Have a daily virtual team huddle

This is essential for keeping connected as a team, to check in on each other’s well-being and keep workflow on track. It needn’t be long, but regularity is key.

  1. Keep the rhythm of regular one-to-ones and team meetings. This maintains a sense of structure and continuity for all.
  2. Share information and encourage your team to do the same. Without physical ‘water-cooler conversations’, opportunities to pick up information in passing are more limited. Share appropriate updates or learnings from other meetings and projects and invite your team to do the same.
  3. Tailor your feedback and communications. People can be more sensitive if they’re feeling isolated or anxious, so take this into account when talking or writing. Communicate regularly, not just when things go wrong, whether it is information, praise or criticism.
  4. Listen closely and read between the lines. Not being in the same room means you don’t have extra information from body language or tone to get the sense of what people are thinking or feeling, particularly in more difficult conversations. Home in on what’s not being said and ask questions to clarify your interpretation.
  5. Help foster relationships and well-being. Make time for social conversations. This increases rapport and eases communication between people who may not meet often. It also reduces feelings of isolation.
  1. Offer support on well-being. Organisations should remind staff of their existing health and well-being benefits (such as employee assistance programmes or occupational health) and how to access them when working remotely.

10 top tips for effective online meetings

  • Speak clearly and steadily. This will help ensure everyone can understand you. And try to modulate your voice, to keep people interested and engaged.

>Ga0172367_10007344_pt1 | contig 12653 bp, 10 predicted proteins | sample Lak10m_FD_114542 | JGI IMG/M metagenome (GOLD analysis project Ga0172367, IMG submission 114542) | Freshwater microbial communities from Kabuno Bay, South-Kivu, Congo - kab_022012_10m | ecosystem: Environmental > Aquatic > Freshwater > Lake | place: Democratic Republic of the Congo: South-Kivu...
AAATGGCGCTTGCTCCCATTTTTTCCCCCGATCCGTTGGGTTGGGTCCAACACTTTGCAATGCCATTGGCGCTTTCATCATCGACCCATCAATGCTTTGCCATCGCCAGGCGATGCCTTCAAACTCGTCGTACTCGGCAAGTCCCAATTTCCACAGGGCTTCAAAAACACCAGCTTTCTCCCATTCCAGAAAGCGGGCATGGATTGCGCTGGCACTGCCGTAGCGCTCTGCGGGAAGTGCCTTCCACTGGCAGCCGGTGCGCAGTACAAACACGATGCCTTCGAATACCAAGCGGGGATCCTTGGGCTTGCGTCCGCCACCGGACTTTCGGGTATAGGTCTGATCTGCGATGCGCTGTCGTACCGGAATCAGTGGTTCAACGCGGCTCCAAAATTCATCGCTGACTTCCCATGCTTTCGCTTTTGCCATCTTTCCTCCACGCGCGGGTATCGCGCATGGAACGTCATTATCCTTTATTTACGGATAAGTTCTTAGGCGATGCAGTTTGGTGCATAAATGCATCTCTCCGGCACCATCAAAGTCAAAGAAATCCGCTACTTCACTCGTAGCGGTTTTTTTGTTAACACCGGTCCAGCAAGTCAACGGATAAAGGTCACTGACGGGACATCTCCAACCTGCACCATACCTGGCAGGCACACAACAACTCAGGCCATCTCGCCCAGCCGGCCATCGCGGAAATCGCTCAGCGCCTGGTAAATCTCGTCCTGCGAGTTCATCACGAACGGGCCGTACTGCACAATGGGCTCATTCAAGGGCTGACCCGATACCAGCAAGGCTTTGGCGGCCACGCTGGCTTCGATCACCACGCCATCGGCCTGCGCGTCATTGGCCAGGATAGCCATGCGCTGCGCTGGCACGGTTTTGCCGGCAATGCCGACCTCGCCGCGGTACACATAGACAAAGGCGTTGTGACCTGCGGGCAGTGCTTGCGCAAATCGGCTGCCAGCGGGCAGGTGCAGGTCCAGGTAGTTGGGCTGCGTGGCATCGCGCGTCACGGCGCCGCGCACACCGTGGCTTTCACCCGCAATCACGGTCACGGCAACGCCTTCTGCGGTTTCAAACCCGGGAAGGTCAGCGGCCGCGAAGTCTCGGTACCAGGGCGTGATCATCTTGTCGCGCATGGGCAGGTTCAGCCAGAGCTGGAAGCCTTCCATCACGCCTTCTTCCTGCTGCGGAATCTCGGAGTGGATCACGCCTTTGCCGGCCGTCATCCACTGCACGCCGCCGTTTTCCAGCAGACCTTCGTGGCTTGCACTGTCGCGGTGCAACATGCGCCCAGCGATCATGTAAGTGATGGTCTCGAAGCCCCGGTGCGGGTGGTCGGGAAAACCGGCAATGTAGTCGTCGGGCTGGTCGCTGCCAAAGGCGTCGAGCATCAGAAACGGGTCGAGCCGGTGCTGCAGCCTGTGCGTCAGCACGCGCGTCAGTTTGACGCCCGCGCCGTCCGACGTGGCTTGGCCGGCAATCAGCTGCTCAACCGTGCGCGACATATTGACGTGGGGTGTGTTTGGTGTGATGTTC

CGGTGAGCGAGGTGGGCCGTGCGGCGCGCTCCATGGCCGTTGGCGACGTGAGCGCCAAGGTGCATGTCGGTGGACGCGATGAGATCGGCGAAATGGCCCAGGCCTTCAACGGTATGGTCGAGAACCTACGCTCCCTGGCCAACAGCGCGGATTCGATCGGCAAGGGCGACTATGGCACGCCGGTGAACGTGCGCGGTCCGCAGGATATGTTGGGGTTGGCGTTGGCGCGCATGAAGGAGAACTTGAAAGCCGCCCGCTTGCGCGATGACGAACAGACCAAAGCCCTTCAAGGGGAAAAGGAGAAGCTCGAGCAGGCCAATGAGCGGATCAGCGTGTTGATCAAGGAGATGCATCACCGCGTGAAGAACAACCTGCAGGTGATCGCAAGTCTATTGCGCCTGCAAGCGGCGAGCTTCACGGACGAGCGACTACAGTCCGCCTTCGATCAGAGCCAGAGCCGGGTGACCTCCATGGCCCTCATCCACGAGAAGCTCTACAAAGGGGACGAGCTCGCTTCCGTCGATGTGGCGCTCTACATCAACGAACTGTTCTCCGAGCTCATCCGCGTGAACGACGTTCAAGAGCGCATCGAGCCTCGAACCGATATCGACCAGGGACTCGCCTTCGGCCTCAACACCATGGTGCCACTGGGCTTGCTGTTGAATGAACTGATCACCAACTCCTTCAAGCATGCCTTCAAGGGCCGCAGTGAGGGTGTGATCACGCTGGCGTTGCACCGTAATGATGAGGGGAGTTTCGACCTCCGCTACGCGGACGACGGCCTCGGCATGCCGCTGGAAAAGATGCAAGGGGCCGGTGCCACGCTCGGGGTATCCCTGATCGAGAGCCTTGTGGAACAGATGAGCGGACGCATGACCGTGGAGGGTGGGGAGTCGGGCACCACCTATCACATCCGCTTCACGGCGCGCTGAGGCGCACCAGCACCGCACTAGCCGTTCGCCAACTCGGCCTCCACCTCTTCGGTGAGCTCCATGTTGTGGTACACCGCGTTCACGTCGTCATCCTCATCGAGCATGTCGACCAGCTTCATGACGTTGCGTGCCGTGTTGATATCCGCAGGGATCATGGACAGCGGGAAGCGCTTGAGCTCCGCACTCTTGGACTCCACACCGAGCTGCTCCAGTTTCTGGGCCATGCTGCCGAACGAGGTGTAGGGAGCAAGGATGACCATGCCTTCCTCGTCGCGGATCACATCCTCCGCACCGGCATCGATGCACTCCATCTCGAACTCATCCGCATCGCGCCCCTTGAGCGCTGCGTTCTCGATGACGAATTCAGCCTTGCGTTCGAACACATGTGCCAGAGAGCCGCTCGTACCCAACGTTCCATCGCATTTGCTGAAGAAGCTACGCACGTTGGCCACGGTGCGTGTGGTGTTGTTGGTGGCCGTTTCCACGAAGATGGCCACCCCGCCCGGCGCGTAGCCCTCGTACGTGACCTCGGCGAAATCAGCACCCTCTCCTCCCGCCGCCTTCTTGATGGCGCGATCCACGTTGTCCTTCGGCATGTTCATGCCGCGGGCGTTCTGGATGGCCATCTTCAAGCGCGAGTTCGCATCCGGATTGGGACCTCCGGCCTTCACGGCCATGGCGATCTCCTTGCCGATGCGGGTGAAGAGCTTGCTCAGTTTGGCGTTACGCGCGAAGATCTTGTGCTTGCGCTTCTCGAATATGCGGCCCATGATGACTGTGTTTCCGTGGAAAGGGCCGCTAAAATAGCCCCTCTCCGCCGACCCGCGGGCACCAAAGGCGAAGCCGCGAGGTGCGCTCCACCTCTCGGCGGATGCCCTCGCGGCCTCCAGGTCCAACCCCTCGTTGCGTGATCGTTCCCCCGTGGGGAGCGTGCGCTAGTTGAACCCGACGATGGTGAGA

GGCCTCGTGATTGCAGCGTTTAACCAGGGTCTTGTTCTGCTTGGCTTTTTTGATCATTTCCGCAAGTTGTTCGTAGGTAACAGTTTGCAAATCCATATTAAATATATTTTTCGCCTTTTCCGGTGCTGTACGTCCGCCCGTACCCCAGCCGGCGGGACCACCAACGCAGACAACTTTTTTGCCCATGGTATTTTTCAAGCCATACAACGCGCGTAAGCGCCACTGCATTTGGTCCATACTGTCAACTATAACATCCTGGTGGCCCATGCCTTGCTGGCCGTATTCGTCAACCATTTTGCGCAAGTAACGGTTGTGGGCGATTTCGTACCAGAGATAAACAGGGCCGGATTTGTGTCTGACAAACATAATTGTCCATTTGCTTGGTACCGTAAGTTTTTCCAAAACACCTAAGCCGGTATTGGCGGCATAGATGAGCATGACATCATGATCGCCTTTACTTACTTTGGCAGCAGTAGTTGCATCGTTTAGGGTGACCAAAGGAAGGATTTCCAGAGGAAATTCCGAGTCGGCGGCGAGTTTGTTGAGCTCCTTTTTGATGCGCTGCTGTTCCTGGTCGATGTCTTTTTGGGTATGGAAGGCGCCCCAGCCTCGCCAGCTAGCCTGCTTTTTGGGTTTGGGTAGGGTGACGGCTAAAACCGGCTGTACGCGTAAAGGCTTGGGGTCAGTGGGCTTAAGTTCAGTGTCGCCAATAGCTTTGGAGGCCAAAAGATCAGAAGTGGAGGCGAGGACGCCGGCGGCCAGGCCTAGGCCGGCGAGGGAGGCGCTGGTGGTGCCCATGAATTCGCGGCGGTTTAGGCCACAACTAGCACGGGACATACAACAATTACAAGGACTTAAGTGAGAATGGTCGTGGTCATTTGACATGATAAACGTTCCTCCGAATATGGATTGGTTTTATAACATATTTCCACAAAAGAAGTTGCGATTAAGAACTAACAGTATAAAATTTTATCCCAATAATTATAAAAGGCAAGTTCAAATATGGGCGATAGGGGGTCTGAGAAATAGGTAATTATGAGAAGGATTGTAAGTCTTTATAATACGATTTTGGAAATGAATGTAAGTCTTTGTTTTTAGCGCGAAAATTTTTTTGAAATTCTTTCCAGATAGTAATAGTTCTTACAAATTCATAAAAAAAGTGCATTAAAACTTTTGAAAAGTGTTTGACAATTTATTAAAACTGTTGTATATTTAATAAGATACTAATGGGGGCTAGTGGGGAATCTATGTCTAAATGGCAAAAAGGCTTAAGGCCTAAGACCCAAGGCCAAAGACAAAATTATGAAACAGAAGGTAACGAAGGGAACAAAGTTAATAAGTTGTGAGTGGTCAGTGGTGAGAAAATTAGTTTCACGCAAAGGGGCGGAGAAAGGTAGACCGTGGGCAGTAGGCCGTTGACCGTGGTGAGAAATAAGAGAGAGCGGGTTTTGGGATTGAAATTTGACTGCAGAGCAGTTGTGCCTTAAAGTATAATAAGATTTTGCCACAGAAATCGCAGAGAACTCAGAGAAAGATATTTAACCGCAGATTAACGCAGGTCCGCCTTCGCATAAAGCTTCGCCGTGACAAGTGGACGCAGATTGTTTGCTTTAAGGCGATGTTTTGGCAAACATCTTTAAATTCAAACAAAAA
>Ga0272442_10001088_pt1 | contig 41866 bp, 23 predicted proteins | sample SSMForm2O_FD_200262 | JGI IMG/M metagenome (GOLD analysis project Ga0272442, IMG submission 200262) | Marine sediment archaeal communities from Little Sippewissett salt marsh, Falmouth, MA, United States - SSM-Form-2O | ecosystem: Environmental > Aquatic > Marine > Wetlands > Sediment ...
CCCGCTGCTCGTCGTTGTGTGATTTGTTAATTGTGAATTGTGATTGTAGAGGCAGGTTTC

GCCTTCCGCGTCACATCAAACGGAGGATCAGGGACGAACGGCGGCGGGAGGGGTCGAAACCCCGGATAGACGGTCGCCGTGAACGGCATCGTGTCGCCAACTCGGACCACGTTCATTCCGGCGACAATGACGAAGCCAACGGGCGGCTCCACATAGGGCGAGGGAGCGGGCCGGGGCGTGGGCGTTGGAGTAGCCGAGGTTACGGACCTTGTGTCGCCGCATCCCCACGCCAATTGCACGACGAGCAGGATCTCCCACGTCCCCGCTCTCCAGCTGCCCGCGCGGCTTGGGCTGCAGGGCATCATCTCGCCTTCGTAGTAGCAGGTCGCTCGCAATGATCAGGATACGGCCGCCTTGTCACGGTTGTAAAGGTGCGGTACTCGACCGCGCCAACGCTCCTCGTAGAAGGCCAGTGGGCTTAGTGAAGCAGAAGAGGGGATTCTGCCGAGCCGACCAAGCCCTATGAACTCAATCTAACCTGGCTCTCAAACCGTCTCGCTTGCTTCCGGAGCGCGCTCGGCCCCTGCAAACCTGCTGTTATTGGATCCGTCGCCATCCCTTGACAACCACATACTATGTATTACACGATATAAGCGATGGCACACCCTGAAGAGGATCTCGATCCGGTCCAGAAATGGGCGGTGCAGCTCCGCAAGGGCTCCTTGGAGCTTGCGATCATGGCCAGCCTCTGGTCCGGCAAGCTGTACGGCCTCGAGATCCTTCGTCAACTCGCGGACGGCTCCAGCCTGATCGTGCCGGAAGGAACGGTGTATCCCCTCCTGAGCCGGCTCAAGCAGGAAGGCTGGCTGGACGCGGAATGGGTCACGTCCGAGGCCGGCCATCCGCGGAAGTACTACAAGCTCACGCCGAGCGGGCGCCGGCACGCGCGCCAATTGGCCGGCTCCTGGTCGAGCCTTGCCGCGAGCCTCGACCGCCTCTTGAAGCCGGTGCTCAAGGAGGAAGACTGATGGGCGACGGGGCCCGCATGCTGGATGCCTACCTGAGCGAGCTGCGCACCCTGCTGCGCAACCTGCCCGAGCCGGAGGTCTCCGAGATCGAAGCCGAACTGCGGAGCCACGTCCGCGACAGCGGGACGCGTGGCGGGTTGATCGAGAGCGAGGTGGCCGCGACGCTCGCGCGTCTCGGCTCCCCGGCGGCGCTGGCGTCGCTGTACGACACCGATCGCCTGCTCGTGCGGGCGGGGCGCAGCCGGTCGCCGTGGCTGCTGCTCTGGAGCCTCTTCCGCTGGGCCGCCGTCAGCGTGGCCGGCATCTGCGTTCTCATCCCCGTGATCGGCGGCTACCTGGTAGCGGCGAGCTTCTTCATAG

• Establish etiquette guidelines. Agree a system to give everyone a voice. Arrange ‘hands up’ signals to agree who speaks next and use chat functions to allow everyone to contribute.
  • Repeat the question. The chair or presenter should repeat questions they ask or before answering them, to ensure all participants are aware of the original question. Repeating the question in writing within a chat box could provide additional clarity.
  • Keep slides simple and visual. Keep to a single thought per slide to help participants understand and focus on what’s being discussed. It’s better to have more slides with fewer things on them.
  • Your participants may be joining from a mobile device and wordy slides will be tough to read. Anchor your presentation on relevant, image-based slides.
  • Engage participants regularly. It’s hard to simply listen online for a long time. Invite participants to give comments or ask questions, and use tools like chat or polls.
  • Be explicit about actions and summarise. Spell out clearly any actions that need to be taken and by whom. Summarise meeting takeaways and circulate notes promptly.